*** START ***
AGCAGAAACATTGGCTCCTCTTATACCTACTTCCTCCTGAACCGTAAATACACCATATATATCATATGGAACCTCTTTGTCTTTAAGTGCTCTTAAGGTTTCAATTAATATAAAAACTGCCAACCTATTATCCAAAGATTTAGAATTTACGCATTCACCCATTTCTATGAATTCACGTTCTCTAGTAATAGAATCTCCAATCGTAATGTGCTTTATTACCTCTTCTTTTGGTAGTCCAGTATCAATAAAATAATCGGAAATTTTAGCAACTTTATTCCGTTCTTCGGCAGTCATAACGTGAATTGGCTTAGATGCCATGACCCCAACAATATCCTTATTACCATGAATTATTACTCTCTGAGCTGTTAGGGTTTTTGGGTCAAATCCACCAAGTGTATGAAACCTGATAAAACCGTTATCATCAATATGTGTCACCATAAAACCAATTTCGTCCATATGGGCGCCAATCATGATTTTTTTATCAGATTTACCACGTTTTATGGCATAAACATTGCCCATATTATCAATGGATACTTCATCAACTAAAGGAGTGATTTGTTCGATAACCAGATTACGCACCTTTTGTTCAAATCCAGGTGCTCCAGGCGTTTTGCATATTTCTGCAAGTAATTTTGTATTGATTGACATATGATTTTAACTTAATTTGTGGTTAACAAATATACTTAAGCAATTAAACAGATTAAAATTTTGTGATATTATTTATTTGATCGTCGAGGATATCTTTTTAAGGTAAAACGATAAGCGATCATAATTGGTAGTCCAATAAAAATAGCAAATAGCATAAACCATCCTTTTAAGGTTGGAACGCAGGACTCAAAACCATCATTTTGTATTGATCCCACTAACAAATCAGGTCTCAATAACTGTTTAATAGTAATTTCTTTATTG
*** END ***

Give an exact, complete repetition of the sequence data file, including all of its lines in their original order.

AGCAGAAACATTGGCTCCTCTTATACCTACTTCCTCCTGAACCGTAAATACACCATATATATCATATGGAACCTCTTTGTCTTTAAGTGCTCTTAAGGTTTCAATTAATATAAAAACTGCCAACCTATTATCCAAAGATTTAGAATTTACGCATTCACCCATTTCTATGAATTCACGTTCTCTAGTAATAGAATCTCCAATCGTAATGTGCTTTATTACCTCTTCTTTTGGTAGTCCAGTATCAATAAAATAATCGGAAATTTTAGCAACTTTATTCCGTTCTTCGGCAGTCATAACGTGAATTGGCTTAGATGCCATGACCCCAACAATATCCTTATTACCATGAATTATTACTCTCTGAGCTGTTAGGGTTTTTGGGTCAAATCCACCAAGTGTATGAAACCTGATAAAACCGTTATCATCAATATGTGTCACCATAAAACCAATTTCGTCCATATGGGCGCCAATCATGATTTTTTTATCAGATTTACCACGTTTTATGGCATAAACATTGCCCATATTATCAATGGATACTTCATCAACTAAAGGAGTGATTTGTTCGATAACCAGATTACGCACCTTTTGTTCAAATCCAGGTGCTCCAGGCGTTTTGCATATTTCTGCAAGTAATTTTGTATTGATTGACATATGATTTTAACTTAATTTGTGGTTAACAAATATACTTAAGCAATTAAACAGATTAAAATTTTGTGATATTATTTATTTGATCGTCGAGGATATCTTTTTAAGGTAAAACGATAAGCGATCATAATTGGTAGTCCAATAAAAATAGCAAATAGCATAAACCATCCTTTTAAGGTTGGAACGCAGGACTCAAAACCATCATTTTGTATTGATCCCACTAACAAATCAGGTCTCAATAACTGTTTAATAGTAATTTCTTTATTG